Using Dropbox to access your notes from many computers

January 30, 2017 (519)

in In-depth Articles, Managing WhizFolder files

Using Dropbox with WhizFolders is the perfect solution to access your notes from many computers. I have edited this article again to make it shorter.

Here is a short introduction to Dropbox that will help you use it with any file application like WhizFolders.

  1. Install Dropbox on all computers where you want to use a note file.
  2. Keep all your note files to be shared within Dropbox in a folder that you can identify later for locating that file. For example, normally you keep your WhizFolder files in “Documents” folder of Windows. But instead, now you keep them in a subfolder of Dropbox folder, for example, in “C:\Dropbox\My notes”.
  3. Now use your program normally with the above files in the Dropbox folder. For example, open a note file in WhizFolders and change it.
  4. As soon as you close this file, Dropbox will place copies of this file on all those PCs in the same subfolder of Dropbox. It uses Internet to do that so those PCs must be connected to Internet. Now, if you open the same note file on another PC, you will see the latest changes in it.
  5. What is more, all these files are also present in the Dropbox folder on the Cloud (server) and you can see them if you login to Dropbox from a Browser.
  6. This gives you great convenience! Suppose you have a Desktop PC at home, a laptop while travelling and a Desktop PC at your office. If you install Dropbox and WhizFolders on all of them, you are good to go. You can have all your WhizFolder notes available on all the PCs in their latest state, provided you follow certain discipline as described in the Key Points below.

Read another article at the end:

Also, don’t forget to read the nice article at the end, “Using Dropbox (www.dropbox.com) with WhizFolders,” contributed by Mary Bernard, a long time user of WhizFolders.

Key points on Dropbox overview and usage with WhizFolders:

  1. Dropbox operates through Internet. It watches the Dropbox folder on all your PCs that are connected to Internet and logged into the same Dropbox account.
  2. As soon as you change a note file on any PC (change means edit and close the file), it gets the file from that PC and transfers it to all your PCs.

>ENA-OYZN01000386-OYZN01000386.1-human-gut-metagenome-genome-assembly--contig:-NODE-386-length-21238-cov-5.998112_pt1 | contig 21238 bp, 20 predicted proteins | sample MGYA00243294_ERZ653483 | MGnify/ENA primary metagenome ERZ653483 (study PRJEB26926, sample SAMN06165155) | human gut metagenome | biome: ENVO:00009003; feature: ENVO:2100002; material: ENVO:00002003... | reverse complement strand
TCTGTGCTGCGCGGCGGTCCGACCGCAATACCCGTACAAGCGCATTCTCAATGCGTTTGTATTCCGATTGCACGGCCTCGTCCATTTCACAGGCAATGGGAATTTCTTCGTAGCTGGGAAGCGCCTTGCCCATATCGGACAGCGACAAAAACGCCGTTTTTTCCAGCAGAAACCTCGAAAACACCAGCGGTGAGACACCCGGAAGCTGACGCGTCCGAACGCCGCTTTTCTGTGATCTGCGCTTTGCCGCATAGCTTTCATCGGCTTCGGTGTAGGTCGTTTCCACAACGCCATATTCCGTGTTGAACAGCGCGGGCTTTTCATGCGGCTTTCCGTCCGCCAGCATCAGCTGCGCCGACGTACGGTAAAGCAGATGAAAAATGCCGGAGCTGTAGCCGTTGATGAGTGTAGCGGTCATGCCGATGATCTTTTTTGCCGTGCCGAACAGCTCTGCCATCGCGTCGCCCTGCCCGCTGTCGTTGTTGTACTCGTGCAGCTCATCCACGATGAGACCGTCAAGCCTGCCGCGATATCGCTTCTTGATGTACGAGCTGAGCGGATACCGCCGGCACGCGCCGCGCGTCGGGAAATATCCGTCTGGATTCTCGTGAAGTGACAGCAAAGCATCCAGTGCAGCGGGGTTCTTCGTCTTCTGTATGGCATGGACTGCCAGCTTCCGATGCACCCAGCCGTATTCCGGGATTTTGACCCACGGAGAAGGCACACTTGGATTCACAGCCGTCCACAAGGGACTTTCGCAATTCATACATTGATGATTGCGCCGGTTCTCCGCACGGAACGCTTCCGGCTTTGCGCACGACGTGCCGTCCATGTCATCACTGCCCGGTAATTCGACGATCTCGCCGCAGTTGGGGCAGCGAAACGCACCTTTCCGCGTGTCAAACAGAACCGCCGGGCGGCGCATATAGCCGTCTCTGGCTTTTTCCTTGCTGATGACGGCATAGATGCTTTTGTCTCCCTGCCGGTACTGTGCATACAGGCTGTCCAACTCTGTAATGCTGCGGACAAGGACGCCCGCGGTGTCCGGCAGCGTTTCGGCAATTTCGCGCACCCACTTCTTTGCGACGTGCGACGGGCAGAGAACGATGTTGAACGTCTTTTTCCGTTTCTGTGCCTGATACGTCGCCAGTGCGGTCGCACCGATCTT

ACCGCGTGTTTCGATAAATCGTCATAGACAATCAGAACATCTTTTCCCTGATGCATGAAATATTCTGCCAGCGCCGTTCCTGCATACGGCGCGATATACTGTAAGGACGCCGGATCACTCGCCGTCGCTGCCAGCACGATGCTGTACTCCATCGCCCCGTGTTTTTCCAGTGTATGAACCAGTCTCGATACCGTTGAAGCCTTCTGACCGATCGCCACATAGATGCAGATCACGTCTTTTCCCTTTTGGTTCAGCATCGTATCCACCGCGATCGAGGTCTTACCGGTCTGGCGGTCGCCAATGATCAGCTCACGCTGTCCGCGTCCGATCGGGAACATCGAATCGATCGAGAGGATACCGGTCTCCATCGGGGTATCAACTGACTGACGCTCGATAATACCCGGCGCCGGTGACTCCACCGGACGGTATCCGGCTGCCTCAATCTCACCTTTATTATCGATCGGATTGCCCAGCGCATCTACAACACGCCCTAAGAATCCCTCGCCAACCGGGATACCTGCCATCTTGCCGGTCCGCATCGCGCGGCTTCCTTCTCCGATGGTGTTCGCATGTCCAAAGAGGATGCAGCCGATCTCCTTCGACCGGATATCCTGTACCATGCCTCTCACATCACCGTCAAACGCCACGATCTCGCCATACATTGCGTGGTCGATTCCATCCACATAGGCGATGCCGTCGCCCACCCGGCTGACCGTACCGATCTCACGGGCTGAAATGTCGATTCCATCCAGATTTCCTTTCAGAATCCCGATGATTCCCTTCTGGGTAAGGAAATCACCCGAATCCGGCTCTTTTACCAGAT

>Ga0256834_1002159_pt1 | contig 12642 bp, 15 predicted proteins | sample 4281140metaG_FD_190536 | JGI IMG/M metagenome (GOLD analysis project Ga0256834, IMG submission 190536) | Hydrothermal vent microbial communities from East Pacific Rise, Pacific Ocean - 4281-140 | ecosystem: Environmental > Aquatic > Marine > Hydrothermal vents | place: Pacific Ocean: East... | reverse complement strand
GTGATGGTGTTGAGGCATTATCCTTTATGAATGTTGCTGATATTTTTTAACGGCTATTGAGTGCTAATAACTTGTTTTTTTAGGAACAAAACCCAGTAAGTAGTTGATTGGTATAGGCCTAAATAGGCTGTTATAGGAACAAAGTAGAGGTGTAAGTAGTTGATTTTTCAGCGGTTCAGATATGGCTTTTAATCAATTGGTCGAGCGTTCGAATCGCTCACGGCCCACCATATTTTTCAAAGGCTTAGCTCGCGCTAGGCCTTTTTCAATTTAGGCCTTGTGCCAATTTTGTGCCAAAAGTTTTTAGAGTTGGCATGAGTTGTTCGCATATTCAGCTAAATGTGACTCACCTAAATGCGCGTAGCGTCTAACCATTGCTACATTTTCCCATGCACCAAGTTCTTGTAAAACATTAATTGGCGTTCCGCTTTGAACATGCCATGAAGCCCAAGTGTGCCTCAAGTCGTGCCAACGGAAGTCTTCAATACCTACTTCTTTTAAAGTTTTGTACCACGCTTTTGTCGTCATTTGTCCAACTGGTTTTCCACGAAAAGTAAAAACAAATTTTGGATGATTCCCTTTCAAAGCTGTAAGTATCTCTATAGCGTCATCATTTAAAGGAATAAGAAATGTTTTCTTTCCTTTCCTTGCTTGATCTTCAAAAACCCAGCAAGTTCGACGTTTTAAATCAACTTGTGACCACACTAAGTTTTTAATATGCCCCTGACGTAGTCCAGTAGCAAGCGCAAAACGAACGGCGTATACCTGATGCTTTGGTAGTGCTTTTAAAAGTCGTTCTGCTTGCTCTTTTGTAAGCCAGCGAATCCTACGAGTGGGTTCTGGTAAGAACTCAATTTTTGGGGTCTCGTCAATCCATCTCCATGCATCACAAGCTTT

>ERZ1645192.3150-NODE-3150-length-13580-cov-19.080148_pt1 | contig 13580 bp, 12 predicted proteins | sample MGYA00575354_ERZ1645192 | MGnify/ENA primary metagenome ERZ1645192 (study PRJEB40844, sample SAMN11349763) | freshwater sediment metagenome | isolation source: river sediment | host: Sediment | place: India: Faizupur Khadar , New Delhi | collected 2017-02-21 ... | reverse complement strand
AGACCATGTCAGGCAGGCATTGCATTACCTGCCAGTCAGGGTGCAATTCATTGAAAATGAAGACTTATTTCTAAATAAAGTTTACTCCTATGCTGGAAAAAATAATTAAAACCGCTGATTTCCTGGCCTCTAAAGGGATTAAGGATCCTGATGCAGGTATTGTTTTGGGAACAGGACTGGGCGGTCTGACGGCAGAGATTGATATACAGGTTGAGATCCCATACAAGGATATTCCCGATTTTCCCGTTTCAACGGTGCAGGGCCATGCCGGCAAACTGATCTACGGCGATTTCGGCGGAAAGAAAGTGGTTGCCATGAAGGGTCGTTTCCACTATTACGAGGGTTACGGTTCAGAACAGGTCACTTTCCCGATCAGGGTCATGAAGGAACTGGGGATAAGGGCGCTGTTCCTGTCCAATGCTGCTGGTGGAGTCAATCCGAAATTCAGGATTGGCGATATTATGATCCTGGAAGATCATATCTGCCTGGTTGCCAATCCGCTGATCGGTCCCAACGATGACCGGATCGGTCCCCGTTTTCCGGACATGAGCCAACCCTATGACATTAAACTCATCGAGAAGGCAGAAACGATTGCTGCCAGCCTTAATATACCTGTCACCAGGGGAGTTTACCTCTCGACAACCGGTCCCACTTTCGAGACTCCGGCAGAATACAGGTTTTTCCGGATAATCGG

3. Since for typical note files, this may hardly take a few seconds, it means your notes are backed up and instantly available across all the connected PCs as well as on Internet folder of Dropbox itself.
  4. But to get this convenience, you need to follow a discipline as described in the following points:
    A. Do not keep the same note file open on many PCs. If you do that, the file is locked and Dropbox does not consider it a change till you close the file and it can read it.

    B.  If you don’t follow the above rule, conflicts may arise when uploading files. For example, you opened a file on PC1. Then you opened the same file on PC2 and added a note and closed it. Dropbox uploaded the file from PC2 to its own Internet folder. But then when copying to PC1, it found that PC1 has this file already open and Dropbox could not replace it. This is called a conflict. Now if you change the file on PC1 and close it, it’s already out of sync with the one uploaded from PC2 and on dropbox. In this case, Dropbox uploads the PC1 file with “conflicted copy” in its file name. This is just an example. Actual process may be more complicated and may follow a different sequence but you got the idea. So you need to look in your Dropbox folder from time to time to see if Conflicted copies exist. If they do, this means you didn’t follow the rule last time. But all is not lost. You have all your changes in both the original and conflicted files. But you will need to open them in WhizFolders and do some manual work to compare and sync the notes yourself. In this case, you can take help of WhizFolders’ “View–Topics by Modified date” feature to find the notes that changed recently in a file. But this may be tedious depending on the number of changes made on each PC. In any case, it’s better to avoid this situation and follow the rule I described above. If you do, it works smoothly.

    C. Always close WhizFolders before you shut down the PC or put it to sleep. Why? Because if you changed certain files, they will be uploaded by Dropbox to the cloud as soon as they are closed as the part of shut down. But if the file is large, Dropbox may not get the time to fully upload it before the shutdown. Dropbox does not seem to hold the shutdown just for uploads because they may take too much time. To avoid this problem, if you make it a practice to close WhizFolders explicitly before a shutdown then Dropbox gets enough time to finish the upload. In fact, you can wait for it to complete before doing a shutdown. Otherwise, if Dropbox is not able to complete an upload and then you go and edit the file on another PC, the conflicted copies will be created as described above.

What about accessing your notes from other types of computers or tablets? Currently, WhizFolders only runs on Windows so it’s not possible to access WhizFolder notes from other types of computers. But we are working on a web application that will allow that. However, you can export your WhizFolder notes to Text or RTF files and then copy them to dropbox. Then you can connect to Dropbox from mobile devices or a Mac and at least view those files by any text or RTF viewer. If you make a change to them, you will need to manually copy the changes on the original PC. But still, it’s possible.